Juan Rulfo's The Burning Plain and other Short Stories (originally En llano en llamas) was published in 1953. It marked the first of Rulfo's two publications, the other being his highly regarded novel, Pedro Páramo (1955). These two works, though short, established Rulfo as among the most important writers of his generation - a figure comparable to Jorge Luis Borges in stature and a source of inspiration for subsequent writers, most notably Gabriel Garcia Marquez. Indeed, Marquez credits Rulfo as influencing the composition of his great novel, One Hundred Years of Solitude.
Rulfo’s narrative style in The Burning Plain is regarded by many critics as revolutionary - he had clearly invented a new way of writing about rural life in Mexico. In the collection, he avoids the conventions of regional realism (which involve an educated narrator who identifies local “traditional” characters and scenes) that made rural folk seem rustic or ignorant, and focuses instead on reproducing the peasant’s thought and spoken word. As a result, Rulfo’s narrators employ language found in no other Latin American author. They seem to use an artless, everyday discourse, but the language is actually highly metaphorical and lyrically stylized. This is perhaps the most unique aspect of Rulfo’s literary production.
In keeping with his approach to the dialog of the narrators and peasants, Rulfo generally strives for simplicity and avoids challenging the reader with difficult constructions throughout his collection. The stories consist of simple, everyday words; the lexicon employed is relatively small, and sentences are typically short. The author does not, however, use regional dialects, for this would increase the difficulty of the text. Rulfo also avoids words that are emotionally charged. All this contributes to the remarkable impression of “neutrality” that Rulfo’s writing evokes.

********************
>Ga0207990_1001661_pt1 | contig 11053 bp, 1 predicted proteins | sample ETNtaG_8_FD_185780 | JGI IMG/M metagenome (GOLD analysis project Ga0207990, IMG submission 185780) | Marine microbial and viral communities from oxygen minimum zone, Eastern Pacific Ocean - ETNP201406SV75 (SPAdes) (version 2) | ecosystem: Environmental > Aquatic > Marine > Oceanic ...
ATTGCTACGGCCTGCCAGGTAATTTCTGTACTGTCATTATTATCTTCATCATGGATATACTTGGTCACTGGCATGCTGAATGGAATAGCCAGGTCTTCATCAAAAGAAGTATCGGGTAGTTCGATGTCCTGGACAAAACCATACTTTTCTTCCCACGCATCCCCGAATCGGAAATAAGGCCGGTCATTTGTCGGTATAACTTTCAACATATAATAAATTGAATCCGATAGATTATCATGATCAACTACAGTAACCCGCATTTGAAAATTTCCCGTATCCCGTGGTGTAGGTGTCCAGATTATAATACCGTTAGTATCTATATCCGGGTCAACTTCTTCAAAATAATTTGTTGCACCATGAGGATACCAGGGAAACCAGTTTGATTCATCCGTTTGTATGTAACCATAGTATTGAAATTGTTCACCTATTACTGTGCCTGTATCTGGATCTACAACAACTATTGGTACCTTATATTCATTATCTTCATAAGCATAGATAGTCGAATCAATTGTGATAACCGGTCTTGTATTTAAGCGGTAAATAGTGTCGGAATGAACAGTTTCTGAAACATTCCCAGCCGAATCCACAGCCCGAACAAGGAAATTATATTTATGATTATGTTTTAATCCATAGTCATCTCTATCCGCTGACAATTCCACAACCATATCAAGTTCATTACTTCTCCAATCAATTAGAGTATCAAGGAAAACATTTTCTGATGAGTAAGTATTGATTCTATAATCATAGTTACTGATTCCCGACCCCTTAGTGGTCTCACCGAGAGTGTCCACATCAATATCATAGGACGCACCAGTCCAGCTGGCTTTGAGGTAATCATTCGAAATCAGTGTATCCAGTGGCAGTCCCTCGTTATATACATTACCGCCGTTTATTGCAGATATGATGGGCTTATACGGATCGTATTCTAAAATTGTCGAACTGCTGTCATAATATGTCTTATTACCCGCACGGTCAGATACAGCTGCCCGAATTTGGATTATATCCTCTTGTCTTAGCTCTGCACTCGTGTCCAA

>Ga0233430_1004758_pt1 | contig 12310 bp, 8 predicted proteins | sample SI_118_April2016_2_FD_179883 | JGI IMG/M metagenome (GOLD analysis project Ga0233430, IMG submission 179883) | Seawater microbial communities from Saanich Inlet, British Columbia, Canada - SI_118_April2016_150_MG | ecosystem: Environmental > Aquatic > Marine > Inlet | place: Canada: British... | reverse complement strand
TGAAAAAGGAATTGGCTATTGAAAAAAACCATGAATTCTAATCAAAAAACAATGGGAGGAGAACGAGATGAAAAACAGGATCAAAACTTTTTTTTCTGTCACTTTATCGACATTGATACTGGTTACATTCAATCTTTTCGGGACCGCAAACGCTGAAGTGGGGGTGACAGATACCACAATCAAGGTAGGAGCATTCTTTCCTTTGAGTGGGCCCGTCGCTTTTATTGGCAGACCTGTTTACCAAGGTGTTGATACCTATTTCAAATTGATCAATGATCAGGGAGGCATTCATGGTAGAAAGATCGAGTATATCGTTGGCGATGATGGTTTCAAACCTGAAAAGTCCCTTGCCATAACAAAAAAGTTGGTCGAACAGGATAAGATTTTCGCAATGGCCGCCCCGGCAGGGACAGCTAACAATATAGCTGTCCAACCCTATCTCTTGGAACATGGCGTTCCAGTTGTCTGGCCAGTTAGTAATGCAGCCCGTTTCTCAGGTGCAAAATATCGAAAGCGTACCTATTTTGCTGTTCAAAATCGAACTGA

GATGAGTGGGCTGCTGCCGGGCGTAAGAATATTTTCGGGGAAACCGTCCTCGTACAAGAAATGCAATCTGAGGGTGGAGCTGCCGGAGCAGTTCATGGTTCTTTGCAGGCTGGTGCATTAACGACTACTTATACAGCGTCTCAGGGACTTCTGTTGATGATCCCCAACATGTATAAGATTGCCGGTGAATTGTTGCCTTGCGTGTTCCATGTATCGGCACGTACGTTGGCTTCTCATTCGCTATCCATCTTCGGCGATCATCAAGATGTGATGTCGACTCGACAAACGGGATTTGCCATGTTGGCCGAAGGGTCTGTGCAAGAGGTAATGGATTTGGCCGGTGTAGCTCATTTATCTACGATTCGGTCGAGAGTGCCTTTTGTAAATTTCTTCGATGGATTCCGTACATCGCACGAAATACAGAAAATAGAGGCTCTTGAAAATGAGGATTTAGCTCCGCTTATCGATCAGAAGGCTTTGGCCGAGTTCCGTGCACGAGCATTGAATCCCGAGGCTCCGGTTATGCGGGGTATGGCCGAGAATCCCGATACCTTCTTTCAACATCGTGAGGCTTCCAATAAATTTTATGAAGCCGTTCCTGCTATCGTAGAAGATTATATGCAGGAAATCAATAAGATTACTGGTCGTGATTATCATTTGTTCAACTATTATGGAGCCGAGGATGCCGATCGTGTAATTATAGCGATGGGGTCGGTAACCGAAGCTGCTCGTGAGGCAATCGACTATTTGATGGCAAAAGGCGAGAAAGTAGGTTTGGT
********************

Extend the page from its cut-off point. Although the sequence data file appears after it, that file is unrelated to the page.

In these stories solitude constantly besets the main characters, and the only rest from it can be found in their monologues, confessions and testimonial narratives. These intimate discourses constitute the main structural framework of the short stories. As a result, throughout The Burning Plain the reader acts very much like a confessor who patiently lends an ear to the last words of the frequently condemned, marginalized or dying characters. Despite the works’ simplicity, rarely is this task of deciphering stories communicated through snippets of monologues an easy one. More often than not the meaning and nature of the characters’ original motives has been lost or forgotten due to the passage of time. Or, in many cases the backdrop to their current situation can be increasingly difficult to make out in the growing physical darkness. General elements and concerns of the the Mexican post-revolutionary period often provide the only discernible contextual landmarks.
The work - especially the short story "Tell Them Not to Kill Me!" - has gained in popularity as well as critical interest and literary influence since its publication.